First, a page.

'A Band-Aid over a gaping hole': Booster shots for the rich world won't end the pandemic, experts warn

A man digs graves in Dakar, Senegal. After avoiding the worst of the virus, Senegalese cemetery workers and doctors are battling a deadly Covid-19 wave spurred by the Delta variant and low vaccination rates.

London (CNN)The war against Covid-19 is changing, putting into stark relief the deepening divide between countries that have the weapons to fight the virus and those that don't.

As concerns mount over the highly contagious Delta variant, wealthy nations are tightening their grip on vaccine arsenals, while desperate people elsewhere in the world are dying due to a lack of shots.
Teetering on the edge of a dreaded new wave of coronavirus infections, the United States and Europe are deploying a barrage of monetary incentives and mandates to convince vaccine holdouts to get off the fence, and momentum is building to dole out booster shots for vulnerable groups.
    Officials in the US and the European Union have one eye trained on the United Kingdom, where the government was slammed last month for dropping nearly all coronavirus restrictions in England. Critics described the move as a "dangerous and unethical experiment," just as the country was in the midst of a frightening Delta-fueled spike in infections. Now cases appear to be subsiding, raising questions about whether Britain's highly vaccinated population may be on the cusp of some sort of herd immunity, but epidemiologists say it's too early to tell.
      Meanwhile, around the world, hundreds of millions of people are still waiting to receive their first dose of a coronavirus vaccine and the prospect of widespread immunity feels like a pipe dream.
      Africa and Southeast Asia, where vaccine rates are low, are seeing some of their worst coronavirus outbreaks of the pandemic. Authorities are being confronted with a pressing and seemingly insurmountable problem: How to reduce deaths without doses, and among populations who can no longer afford to stay at home.
      International agencies, humanitarian aid organizations, infectious-disease specialists and ethicists have all cautioned countries against seeking booster shots until more data becomes available about whether or not they're needed, calling instead for governments with a surplus to donate doses to poorer nations struggling with supply issues and rising outbreaks. But the Delta variant has changed that calculation for officials in the US and EU, who are furiously attempting to avert another winter wave of the virus and avoid the daunting task of reimposing lockdowns.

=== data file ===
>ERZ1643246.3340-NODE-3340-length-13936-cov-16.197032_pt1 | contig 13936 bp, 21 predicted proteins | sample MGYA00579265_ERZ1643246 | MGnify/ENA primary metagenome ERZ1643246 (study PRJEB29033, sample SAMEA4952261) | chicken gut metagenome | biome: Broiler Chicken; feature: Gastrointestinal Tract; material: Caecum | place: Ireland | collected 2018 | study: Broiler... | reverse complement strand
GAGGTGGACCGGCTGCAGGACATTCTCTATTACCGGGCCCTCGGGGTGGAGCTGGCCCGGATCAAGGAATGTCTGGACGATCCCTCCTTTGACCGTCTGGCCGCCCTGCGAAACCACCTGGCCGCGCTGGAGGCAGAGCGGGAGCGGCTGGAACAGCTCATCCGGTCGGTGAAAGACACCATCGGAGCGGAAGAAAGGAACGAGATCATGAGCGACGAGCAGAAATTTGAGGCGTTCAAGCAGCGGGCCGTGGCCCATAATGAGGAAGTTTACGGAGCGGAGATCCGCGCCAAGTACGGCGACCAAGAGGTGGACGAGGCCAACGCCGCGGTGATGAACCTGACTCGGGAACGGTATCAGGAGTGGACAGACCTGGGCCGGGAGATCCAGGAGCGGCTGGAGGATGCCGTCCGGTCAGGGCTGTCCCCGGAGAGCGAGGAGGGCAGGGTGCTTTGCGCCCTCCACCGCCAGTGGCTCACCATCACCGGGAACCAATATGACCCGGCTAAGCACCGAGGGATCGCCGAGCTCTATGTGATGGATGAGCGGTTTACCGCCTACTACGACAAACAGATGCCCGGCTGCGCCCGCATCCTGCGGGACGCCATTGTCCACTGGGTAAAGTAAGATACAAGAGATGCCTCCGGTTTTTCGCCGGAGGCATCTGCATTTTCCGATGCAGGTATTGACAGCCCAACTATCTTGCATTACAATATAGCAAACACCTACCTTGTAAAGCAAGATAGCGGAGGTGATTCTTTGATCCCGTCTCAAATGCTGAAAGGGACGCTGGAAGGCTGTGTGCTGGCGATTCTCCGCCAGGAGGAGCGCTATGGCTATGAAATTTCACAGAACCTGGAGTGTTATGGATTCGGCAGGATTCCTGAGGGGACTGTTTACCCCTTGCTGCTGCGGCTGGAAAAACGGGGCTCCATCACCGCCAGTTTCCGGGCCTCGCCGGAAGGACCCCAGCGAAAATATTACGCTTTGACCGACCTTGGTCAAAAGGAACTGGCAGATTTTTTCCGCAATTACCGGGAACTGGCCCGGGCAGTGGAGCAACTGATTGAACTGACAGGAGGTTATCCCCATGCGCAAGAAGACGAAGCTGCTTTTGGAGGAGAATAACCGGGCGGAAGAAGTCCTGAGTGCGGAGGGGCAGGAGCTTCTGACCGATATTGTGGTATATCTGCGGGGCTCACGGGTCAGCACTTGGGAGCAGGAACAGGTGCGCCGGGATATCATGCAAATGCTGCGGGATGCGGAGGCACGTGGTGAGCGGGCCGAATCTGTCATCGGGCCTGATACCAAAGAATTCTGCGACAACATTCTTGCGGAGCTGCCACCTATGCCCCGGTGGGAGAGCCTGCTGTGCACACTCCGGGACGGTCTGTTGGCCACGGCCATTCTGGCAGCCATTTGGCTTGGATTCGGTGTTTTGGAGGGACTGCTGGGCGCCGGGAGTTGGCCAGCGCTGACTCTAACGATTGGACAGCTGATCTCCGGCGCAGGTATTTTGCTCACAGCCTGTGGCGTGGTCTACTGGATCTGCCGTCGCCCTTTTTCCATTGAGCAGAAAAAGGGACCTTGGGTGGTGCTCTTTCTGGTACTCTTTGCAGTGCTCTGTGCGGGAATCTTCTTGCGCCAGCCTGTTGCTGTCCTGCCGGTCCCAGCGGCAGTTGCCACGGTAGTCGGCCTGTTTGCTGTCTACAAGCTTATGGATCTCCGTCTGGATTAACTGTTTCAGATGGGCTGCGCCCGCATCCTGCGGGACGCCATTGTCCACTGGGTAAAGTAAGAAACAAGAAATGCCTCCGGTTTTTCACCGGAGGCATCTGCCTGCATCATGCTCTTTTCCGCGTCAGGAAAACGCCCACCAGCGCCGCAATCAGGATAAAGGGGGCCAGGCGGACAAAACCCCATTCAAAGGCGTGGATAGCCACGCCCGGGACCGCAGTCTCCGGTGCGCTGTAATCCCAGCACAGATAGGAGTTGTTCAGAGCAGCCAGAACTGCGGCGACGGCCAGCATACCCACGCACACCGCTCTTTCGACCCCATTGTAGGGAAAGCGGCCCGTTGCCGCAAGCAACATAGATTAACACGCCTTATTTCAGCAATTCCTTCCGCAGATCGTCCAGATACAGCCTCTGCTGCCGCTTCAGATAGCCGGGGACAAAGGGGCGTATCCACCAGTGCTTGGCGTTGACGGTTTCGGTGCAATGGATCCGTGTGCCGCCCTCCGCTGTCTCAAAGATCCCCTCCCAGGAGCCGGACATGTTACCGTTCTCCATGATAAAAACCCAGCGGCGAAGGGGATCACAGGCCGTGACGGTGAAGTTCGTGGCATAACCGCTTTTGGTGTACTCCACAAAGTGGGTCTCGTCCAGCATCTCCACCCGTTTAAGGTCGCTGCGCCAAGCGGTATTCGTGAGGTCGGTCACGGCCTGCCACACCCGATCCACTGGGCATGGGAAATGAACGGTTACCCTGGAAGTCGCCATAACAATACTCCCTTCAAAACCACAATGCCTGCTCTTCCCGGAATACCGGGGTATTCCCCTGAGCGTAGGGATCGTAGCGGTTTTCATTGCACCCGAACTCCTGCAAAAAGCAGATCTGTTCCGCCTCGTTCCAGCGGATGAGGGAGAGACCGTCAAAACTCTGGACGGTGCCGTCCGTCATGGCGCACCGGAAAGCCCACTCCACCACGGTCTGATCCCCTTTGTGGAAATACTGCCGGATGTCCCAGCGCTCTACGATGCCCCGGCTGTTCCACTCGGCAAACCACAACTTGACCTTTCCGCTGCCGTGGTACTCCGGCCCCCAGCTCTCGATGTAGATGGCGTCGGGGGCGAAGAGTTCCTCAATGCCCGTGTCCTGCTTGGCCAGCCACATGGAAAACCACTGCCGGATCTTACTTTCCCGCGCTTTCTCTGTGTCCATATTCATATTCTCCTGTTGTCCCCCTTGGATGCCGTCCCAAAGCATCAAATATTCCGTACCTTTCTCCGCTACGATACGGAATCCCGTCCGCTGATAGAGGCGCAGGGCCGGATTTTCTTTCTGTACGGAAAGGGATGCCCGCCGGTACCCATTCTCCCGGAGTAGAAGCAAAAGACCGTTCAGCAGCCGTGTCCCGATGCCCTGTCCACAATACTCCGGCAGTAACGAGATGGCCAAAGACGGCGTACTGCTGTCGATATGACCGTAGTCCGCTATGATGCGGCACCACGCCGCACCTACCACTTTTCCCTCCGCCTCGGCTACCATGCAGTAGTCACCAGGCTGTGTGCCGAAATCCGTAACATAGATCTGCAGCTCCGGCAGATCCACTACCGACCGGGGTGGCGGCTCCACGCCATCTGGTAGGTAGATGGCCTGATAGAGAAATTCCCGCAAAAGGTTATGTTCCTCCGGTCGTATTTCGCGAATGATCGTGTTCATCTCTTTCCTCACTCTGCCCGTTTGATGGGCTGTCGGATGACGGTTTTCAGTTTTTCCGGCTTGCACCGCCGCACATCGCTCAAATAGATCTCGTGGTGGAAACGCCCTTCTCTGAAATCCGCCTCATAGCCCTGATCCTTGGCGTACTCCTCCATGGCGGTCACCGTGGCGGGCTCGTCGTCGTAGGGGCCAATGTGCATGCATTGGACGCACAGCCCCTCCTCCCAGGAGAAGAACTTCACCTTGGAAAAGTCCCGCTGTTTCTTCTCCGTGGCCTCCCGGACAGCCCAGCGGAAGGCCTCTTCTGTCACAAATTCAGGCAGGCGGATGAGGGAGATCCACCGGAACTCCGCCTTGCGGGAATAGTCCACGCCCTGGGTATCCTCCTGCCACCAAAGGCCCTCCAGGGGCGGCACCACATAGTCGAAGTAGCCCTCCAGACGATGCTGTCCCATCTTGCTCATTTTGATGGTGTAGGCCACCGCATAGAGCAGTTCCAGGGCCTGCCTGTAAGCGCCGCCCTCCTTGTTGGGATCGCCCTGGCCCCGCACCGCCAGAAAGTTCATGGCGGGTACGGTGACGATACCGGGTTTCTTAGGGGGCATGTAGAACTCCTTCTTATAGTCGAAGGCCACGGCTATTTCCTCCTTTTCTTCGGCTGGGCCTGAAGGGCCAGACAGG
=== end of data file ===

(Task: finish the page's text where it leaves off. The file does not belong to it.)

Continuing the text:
People wait at a temporary Covid-19 vaccine center in London, England. The United Kingdom, United States and countries in the European Union have said they may soon start rolling out booster shots.
        On Wednesday, World Health Organization (WHO) Director-General Tedros Adhanom Ghebreyesus called for a moratorium on vaccine boosters until at least the end of September, with the goal of getting 10% of every country's population vaccinated by then.
        "I understand the concern of all governments to protect their people from the Delta variant. But we cannot accept countries that have already used most of the global supply of vaccines using even more of it, while the world's most vulnerable people remain unprotected," Tedros said.
        High-income countries have administered nearly 100 doses for every 100 people, according to WHO, while low-income countries have only been able to administer 1.5 shots for every 100 people, due to a lack of supplies.
        "We need an urgent reversal, from the majority of vaccines going to high-income countries, to the majority going to low-income countries," Tedros said, calling on leaders from the Group of 20, which includes the US and EU, to do more to improve access globally.
        Germany and France have disregarded the appeal, saying they would press ahead with plans to administer boosters to the vulnerable while simultaneously fulfilling their philanthropic pledges, but it is unclear whether they, or any other country, have the capacity or the will to deliver on both.
        Andrea Taylor, assistant director of programs at Duke University's Global Health Innovation Center, told CNN that prioritizing booster shots over